You can not speak of Portuguese cuisine without mentioning its famous caldo verde.
What is caldo verde?
Caldo verde is a soup originally from the former province of Minho, north-west of Portugal, now known as the province of Entre Douro-e-Minho. This recipe was subsequently adopted by the entire country.
Caldo verde, literally “green soup”, is a traditional Portuguese and Brazilian dish made with potatoes and kale.
What cabbage is used in caldo verde?
This green cabbage used to make this soup is a leafy kale. It does not form a ball like cabbage commonly known in most countries, but it is a very large cabbage with stems and leaves. It is found in all Portuguese markets either whole or with leaves and stems already thinly sliced.
In Portugal, the most used cabbage is collard greens typical of the Minho region, but you can use another large leaf cabbage. For my part, I chose to make a Portuguese kale soup as an alternative to this collard green soup.
But beware, the leafy cabbage that you choose for this soup should be very green because depending on the variety, kale leaves can be purple, dark green, bluish-green or pale green.
Caldo verde soup is traditionally served with Portuguese sausage called chouriço (chorizo) or linguiça, but other meats can be used instead. For my part, I chose the version with chorizo .
This is a soup served throughout the country, from peasant families to luxury hotels during all the holidays without exception. It is such an institution that the soup was elected in 2011 as one of the seven wonders of Portuguese cuisine in third position after alheiras de Mirandela (traditional sausage made with bread and a mixture of several meats) and cheese from Serra da Estrela (a mountainous region in Portugal). The other four were elected wonders were arroz de marisco (rice with seafood), sardinha assada (barbecued sardine), leitão da Bairrada (suckling pig fully cooked in a bread oven) and pastel de Belém(Lisbon typical flan).
How to serve caldo verde
Caldo verde is more of a canvas that you can work with to create your own. For example, sometimes green cabbage is used in place of or in addition to collard greens or kale and pepperoni or sausage is used if chouriço (chorizo) or linguiça are hard to find. Some people make this soup with beef or boneless pork stew meat, and some even incorporate some white beans for a heartier soup.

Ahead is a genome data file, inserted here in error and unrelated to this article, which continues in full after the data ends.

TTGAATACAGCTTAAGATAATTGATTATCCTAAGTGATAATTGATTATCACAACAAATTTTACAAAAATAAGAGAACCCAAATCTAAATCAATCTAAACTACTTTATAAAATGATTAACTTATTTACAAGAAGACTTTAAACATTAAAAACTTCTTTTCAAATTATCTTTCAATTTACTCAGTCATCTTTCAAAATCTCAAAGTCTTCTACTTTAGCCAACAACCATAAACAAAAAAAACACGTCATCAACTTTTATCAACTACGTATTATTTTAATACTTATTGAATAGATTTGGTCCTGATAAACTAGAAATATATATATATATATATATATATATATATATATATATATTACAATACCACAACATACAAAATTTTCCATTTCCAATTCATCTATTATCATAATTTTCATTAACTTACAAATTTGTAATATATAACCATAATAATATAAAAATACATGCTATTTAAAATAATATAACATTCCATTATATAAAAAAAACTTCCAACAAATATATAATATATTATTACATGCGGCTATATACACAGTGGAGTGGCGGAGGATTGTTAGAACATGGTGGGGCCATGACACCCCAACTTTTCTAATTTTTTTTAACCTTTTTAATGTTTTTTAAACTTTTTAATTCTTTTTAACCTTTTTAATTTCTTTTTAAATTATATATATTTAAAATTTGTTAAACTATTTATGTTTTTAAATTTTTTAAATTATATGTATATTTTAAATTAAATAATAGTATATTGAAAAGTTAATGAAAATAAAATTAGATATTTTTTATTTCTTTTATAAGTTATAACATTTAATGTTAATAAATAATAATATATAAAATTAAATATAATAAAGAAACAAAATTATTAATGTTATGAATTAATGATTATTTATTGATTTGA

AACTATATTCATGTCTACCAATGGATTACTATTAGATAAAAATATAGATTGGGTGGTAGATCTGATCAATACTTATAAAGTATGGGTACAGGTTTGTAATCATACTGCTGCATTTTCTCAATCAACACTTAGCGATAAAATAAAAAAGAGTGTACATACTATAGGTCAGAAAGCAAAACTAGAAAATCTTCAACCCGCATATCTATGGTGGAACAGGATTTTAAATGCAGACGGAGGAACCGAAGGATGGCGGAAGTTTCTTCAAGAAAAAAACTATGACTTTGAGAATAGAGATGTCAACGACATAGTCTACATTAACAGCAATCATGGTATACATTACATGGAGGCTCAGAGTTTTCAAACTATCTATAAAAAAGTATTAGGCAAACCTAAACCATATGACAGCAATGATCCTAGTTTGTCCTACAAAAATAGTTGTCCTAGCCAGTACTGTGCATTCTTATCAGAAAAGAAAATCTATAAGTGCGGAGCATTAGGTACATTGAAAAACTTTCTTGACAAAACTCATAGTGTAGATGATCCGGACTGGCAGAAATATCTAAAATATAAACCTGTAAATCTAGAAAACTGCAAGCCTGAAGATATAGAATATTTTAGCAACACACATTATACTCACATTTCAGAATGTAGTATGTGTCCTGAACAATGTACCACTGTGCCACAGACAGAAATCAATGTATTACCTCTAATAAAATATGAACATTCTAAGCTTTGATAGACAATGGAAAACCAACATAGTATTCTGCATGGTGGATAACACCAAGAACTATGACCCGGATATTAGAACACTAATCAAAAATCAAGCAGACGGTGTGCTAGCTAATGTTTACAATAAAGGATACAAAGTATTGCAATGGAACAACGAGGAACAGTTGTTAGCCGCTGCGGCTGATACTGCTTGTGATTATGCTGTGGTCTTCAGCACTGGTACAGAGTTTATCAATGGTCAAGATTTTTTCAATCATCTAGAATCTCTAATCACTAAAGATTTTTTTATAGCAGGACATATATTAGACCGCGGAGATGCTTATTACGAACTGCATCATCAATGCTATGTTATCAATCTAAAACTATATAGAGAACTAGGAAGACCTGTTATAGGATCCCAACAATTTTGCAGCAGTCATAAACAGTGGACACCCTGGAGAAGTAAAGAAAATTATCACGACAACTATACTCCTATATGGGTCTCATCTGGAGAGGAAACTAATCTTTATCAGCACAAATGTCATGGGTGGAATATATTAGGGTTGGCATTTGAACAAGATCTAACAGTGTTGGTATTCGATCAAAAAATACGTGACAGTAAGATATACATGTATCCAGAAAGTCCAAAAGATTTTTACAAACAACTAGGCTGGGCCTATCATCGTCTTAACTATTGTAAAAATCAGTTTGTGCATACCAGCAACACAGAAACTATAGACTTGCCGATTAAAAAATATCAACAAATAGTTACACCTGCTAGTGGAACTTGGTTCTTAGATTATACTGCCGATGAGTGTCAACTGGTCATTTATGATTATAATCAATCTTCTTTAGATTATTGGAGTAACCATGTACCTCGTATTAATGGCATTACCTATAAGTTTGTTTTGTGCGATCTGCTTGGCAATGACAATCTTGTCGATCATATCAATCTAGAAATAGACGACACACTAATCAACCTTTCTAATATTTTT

Each region of Portugal has its own version of pork sausage, so the local sausage will typically be used. However, potato, onion, garlic and especially olive oil cannot be substituted.
Caldo verde is traditionally served with broa, a fermented corn bread with yeast, popular in Portugal and Brazil. The only difference between the Portuguese and Brazilian version is that the Brazilian version of broa is generously flavored with fennel.
Caldo verde in literature
Camilo Castelo Branco, Eca de Queiroz, Júlio Dinis and Ramalho Ortigão are some of the writers and poets whose works sing and praise the so-called “Portuguese green juice”.
Famous Portuguese poet António Correia de Oliveira (1879-1960) who was nominated 15 times for a Nobel Prize without ever receiving one characterized caldo verde as “a marriage of flavors and livelihood.” While poet Reinaldo Ferreira talks about this soup in a poem sung by famous Amalia Rodrigues, Uma Casa Portuguesa (a Portuguese House) which almost made it as the second national anthem “it takes very little, very little to simply brighten a life… love, bread, wine and hot caldo verde in a bowl”
“Basta pouco, poucochinho p’ra alegrar
uma existência singela…
É só amor, pão e vinho
e um caldo verde, verdinho
Big thanks to my Portuguese friend Cecile and her mother for their valuable advice to make this delicious traditional Portuguese soup. I just loved it!
- 4 cloves garlic , chopped
- 2 scallions , chopped
- 1 lb collard greens (or leafy kale), cut into very thin strips
- 2 lb potatoes , peeled and diced
- ½ lb chouriço (or chorizo), thinly sliced
- ½ cup virgin olive oil + 2 tablespoons
Heat ½ cup of olive oil over medium / low heat in a large pot.
Add the scallions and cook until they are tender and transparent without browning.
Add garlic and sauté 20 seconds.
Add the diced potatoes.
Mix well and cook covered for 10 minutes, stirring regularly.
Then add 4 cups of boiling water and bring to boil.
Cover and cook over medium heat for about 20 minutes. Add salt and pepper.
Remove the pan from the heat and reduce everything with the help of a hand blender (depending on desired consistency). If the soup seems too thick, add a little water.
Put the pot back on low heat and bring to boil.
Add chouriço and cabbage. Cook for another 10 minutes, stirring occasionally.
Adjust the seasoning.
Drizzle remaining 2 tablespoons of olive oil and serve with broa bread.